It calls itself “the fancy place in Boyd,” but you wouldn’t know it to look at it, gritty as a Gulf oyster from the outside. If you pass by in the morning, a small sign declaring “Gogo Gumbo!” provides the only notice that foodieness is afoot in this town about a half-hour northwest of Fort Worth.
Gogo Gumbo! is at 116 West Rock Island Ave. in Boyd. Hours: Tue-Sat 4-9 p.m. BYOB. Call 940/433-3474.
But at dinnertime, it’s often a different story, with more than 100 eager patrons queued up for a table. Seasoned regulars bring folding chairs and coolers and dispense advice to first-time visitors enticed by the promise of quirky-yet-haute Cajun-Texas fusion cuisine.
The seafood-kitchen concept, hatched in 2008 by chef Kraig Thome, occupies a cramped century-old building on the town’s main drag behind a ramshackle facade, totally incongruous with the reputation Gogo Gumbo! has cultivated far beyond Wise County lines. Next door lives a business that does triple-duty as a pizza parlor, movie rental site, and tanning salon.
Thome, who earned his fine-dining stripes through decades of experience in the private-club circuit in Houston, spent two years scouring locations across the state for a restaurant of his own, finally spying a Craigslist ad for a languishing catfish joint in Boyd. He and his wife, Letty, drove up from Houston and bought it on the spot. In the years since, he purchased neighboring properties to make room for expanded storage, a bakery, and Canteen, a soup-and-sandwich eatery a few doors down.
With booths, tables, and a long bar, Gogo Gumbo! seats only about 50 people, so weekend wait times can extend more than an hour—an issue that became apparent within a few months of opening. “We never thought we’d do that many people,” says Thome, who brought in a paging system because customers were wandering away down the street and missing their table summons. “But it became obvious this wasn’t going to slow down.” One of the first regular diners protested upon finding a line for a table at 5 o’clock in the afternoon on a Friday. Handed a wait pager, the astonished local exclaimed, “Well, isn’t this the fancy place in Boyd?” And with that, Gogo! acquired its slogan.
Inside, the décor is both whimsical and casual, reminiscent of a funky coastal boardwalk diner, with a large mounted tuna on the back wall, oars for he/she restroom markers, campy Americana signage, and a few video games. The room was once a movie theater, so the floor isn’t quite level; a marble dropped in the front will roll gradually toward the rear.
I learned of Gogo Gumbo! from my friend Mike Ballard, a resident of Azle, in adjacent Tarrant County. We eventually made plans to meet for dinner. “On a previous visit, my wife Jeannie had the catfish dinner, and she said it was the best she had ever eaten, and that is saying something,” Ballard told me. “We love catfish and eat it every place we try.”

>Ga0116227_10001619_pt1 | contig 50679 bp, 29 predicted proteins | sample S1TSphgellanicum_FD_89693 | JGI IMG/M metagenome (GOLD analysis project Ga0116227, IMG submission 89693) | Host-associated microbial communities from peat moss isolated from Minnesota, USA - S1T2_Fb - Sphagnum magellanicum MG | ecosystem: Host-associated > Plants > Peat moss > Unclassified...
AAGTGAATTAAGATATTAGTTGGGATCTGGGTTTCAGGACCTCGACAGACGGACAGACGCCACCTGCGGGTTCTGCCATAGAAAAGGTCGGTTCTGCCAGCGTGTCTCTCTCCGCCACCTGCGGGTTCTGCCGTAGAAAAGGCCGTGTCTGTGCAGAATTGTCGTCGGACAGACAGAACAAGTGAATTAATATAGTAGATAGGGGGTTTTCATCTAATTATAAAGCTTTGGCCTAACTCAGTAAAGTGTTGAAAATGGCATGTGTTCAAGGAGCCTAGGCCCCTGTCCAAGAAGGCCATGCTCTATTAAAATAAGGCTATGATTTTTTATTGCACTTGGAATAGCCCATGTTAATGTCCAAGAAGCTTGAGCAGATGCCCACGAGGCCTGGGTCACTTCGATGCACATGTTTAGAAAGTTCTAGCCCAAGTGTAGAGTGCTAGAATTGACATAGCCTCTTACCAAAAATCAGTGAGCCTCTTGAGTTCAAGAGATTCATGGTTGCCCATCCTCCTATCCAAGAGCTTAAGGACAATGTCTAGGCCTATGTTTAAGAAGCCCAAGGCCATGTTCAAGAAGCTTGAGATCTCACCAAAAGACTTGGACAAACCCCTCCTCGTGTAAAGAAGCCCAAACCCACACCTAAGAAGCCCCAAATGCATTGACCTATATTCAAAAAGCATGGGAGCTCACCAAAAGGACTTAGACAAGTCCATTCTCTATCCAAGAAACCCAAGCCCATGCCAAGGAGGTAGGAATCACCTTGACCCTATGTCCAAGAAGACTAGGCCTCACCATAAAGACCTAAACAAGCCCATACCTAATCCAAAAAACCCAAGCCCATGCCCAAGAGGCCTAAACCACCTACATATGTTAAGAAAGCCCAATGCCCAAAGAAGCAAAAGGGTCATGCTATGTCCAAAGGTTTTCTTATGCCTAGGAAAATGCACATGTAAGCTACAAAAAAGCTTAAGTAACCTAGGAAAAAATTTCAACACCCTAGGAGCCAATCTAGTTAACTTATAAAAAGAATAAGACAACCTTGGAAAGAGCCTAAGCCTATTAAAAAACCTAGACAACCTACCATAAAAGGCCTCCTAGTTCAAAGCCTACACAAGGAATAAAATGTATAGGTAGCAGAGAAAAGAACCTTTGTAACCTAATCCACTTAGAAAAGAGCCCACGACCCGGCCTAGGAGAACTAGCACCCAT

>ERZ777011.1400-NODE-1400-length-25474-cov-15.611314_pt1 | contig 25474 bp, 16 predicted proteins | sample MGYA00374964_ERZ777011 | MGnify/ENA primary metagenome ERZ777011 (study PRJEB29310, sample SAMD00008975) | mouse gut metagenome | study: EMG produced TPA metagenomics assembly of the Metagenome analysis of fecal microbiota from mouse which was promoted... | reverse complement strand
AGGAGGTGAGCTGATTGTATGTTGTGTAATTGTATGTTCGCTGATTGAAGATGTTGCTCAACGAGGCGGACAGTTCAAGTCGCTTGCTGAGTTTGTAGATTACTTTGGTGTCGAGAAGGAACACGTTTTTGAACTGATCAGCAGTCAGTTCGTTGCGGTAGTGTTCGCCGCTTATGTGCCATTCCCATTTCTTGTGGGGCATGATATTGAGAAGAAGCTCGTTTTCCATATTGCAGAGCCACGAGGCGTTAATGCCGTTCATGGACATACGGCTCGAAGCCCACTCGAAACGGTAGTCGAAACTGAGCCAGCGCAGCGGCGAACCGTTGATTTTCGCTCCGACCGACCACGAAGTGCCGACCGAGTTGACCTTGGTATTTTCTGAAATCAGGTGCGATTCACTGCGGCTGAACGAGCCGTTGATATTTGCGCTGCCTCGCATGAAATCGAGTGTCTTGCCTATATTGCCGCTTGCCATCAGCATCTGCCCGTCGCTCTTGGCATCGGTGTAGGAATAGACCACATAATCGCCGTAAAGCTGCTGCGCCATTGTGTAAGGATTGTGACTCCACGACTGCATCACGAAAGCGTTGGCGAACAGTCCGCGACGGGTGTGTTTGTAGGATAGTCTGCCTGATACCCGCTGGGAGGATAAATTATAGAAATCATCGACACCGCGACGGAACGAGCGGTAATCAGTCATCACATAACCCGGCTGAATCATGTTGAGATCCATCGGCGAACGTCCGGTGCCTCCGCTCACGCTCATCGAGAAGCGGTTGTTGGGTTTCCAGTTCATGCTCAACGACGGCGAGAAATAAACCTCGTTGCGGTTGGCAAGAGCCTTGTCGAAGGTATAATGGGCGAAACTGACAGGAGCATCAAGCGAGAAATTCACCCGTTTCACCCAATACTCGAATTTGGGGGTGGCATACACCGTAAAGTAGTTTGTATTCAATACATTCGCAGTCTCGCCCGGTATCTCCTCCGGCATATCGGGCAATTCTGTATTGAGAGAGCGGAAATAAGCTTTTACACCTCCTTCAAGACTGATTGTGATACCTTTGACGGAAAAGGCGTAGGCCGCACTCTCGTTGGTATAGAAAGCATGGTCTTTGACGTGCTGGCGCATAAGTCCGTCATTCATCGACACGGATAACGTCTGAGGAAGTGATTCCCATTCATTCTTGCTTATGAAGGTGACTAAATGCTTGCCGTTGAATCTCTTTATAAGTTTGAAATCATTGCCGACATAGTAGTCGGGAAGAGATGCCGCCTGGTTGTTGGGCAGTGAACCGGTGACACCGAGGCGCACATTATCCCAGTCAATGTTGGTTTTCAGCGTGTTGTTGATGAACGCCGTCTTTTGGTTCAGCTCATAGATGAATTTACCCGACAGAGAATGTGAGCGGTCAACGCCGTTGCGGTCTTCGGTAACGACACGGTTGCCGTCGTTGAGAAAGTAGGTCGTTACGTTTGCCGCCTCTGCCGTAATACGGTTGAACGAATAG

I’m a vegetarian, so my options were somewhat limited; I enjoyed an appetizer of lightly battered tempura green beans and the house salad with lightly spiced pecans, tangy dried cranberries, and crumbled feta cheese scattered on a bed of fresh baby greens. Mike, meanwhile, enthused over his “crabby mushrooms” appetizer and declared the chicken-sausage gumbo excellent, but somehow still a letdown compared to the seafood gumbo he had eaten there previously.
Tell that to Las Colinas resident Jeff Kunkel, who makes the hour-long drive to Boyd at least monthly, usually with a group of the uninitiated. “Chicken-sausage gumbo is one of Thome’s best dishes,” he says. “The dark mahogany roux is the perfect foundation … you taste the flour and oil mix up front, and then it hits you with a smoky taste, perfectly complemented with blackened chicken and vegetables. Your mouth just waters.”
Kunkel, who played shortstop for the Texas Rangers in the ’80s, is a frequent student at the cooking classes that Thome conducts, which sell out immediately. “Playing professional baseball, you meet exceptional people who have an amazing drive and passion for what they do. Chef Thome is one of those.”
All dishes, including desserts, are prepared by a kitchen staff that scrambles to make all orders from scratch under strict time limits. They have no heat lamps, and there is no walk-in freezer. The menu changes weekly with six to eight featured entrées. Varieties of gumbo justify the namesake, but the Cajun genre is just one of myriad cuisines that creep into the mix. Staples such as seafood hush puppies and blackened shrimp accompany items like lobster mac-and-cheese, andouille-stuffed quail, tempura green beans, brisket tacos, crab chile relleno, and goat cheese salad. At Canteen, which shares the kitchen but maintains a separate daily menu, club and chicken-salad sandwiches are offered alongside more exotic fare like Vietnamese banh mi or pretzel Reubens.
Seafood may be the bait, but the desserts have won a following, too. More than half of diners order something sweet to follow the meal, and many patrons order pies to go. Our table shared the stacked Jack Daniels mousse pie, which had a whisper of whisky and a fluffy chocolate-cream filling. By far, though, the most popular dessert is the 2die4, a cream-cheese mousse topped with assorted berries, ladyfingers, and almond cookies.
Thome and crew feed around 1,300 people per week, nearly equivalent to the entire population of Boyd. On Friday and Saturday, 80 percent of diners funnel in from points across the Dallas-Fort Worth metroplex or beyond. Now, with outsiders thronging Gogo!, residents of Boyd have grown to appreciate the pagers. When the weather’s nice, the sidewalk outside becomes a convivial gathering space, with locals and visitors getting to know each other in an impromptu tailgate party.